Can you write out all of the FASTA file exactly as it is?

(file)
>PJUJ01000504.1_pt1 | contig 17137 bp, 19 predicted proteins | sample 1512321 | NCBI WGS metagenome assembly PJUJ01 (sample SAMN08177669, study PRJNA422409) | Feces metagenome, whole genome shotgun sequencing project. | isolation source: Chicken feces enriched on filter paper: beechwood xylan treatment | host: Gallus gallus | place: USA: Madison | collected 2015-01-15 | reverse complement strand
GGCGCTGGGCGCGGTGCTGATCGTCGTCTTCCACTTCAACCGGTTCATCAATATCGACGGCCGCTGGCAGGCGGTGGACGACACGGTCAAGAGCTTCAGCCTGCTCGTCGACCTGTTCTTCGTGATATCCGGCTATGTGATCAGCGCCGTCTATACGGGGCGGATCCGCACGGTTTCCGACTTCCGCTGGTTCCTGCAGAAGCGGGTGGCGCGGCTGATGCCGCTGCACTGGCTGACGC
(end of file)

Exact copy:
>PJUJ01000504.1_pt1 | contig 17137 bp, 19 predicted proteins | sample 1512321 | NCBI WGS metagenome assembly PJUJ01 (sample SAMN08177669, study PRJNA422409) | Feces metagenome, whole genome shotgun sequencing project. | isolation source: Chicken feces enriched on filter paper: beechwood xylan treatment | host: Gallus gallus | place: USA: Madison | collected 2015-01-15 | reverse complement strand
GGCGCTGGGCGCGGTGCTGATCGTCGTCTTCCACTTCAACCGGTTCATCAATATCGACGGCCGCTGGCAGGCGGTGGACGACACGGTCAAGAGCTTCAGCCTGCTCGTCGACCTGTTCTTCGTGATATCCGGCTATGTGATCAGCGCCGTCTATACGGGGCGGATCCGCACGGTTTCCGACTTCCGCTGGTTCCTGCAGAAGCGGGTGGCGCGGCTGATGCCGCTGCACTGGCTGACGC